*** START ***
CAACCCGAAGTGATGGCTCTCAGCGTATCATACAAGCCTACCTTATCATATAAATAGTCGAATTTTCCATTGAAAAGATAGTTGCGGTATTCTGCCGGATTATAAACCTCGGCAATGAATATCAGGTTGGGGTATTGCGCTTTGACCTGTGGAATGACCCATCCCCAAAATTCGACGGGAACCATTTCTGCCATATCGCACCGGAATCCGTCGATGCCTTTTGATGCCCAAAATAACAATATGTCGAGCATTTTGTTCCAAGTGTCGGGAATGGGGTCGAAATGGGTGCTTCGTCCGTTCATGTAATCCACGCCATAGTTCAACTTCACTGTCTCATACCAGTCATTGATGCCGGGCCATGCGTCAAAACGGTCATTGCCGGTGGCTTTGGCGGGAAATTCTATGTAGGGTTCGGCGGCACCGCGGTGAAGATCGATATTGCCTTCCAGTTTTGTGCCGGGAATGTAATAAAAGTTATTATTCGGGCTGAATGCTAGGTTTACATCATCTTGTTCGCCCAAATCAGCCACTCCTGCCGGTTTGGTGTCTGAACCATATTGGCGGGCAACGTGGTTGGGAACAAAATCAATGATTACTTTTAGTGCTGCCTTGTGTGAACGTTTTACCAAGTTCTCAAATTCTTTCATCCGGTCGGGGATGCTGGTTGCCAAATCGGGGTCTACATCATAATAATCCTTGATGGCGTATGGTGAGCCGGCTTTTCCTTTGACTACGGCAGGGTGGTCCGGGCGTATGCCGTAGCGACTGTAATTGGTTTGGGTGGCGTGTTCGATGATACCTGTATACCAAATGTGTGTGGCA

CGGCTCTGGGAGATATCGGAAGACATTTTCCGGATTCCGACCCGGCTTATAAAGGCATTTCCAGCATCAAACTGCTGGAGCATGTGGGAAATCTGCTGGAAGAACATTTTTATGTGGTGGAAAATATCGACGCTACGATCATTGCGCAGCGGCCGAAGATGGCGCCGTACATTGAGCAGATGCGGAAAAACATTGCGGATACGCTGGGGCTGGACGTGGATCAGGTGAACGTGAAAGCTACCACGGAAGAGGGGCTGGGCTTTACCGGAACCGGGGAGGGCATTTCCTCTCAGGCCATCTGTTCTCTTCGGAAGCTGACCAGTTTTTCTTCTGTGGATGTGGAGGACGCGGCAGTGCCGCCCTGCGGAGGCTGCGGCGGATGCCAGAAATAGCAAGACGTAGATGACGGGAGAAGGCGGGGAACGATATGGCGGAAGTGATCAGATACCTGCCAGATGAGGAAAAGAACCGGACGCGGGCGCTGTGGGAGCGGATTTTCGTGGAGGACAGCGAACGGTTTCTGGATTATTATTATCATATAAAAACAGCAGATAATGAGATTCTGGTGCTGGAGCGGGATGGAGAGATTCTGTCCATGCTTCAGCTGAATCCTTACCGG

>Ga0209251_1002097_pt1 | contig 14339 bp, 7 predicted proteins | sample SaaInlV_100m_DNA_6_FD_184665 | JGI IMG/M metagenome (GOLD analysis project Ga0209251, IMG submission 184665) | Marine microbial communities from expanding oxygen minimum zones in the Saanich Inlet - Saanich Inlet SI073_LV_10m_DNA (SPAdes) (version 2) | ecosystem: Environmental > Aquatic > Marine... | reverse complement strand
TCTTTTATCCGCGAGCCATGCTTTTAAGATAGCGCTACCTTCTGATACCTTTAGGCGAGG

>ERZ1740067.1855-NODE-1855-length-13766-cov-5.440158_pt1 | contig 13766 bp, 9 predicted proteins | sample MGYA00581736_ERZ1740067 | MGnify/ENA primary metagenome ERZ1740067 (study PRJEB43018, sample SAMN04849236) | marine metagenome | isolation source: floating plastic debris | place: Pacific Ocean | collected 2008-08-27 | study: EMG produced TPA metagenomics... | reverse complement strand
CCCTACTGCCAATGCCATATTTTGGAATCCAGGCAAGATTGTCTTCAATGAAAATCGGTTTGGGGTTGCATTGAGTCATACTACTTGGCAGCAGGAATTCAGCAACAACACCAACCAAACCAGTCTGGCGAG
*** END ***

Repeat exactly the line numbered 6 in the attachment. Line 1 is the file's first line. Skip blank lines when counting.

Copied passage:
CCCTACTGCCAATGCCATATTTTGGAATCCAGGCAAGATTGTCTTCAATGAAAATCGGTTTGGGGTTGCATTGAGTCATACTACTTGGCAGCAGGAATTCAGCAACAACACCAACCAAACCAGTCTGGCGAG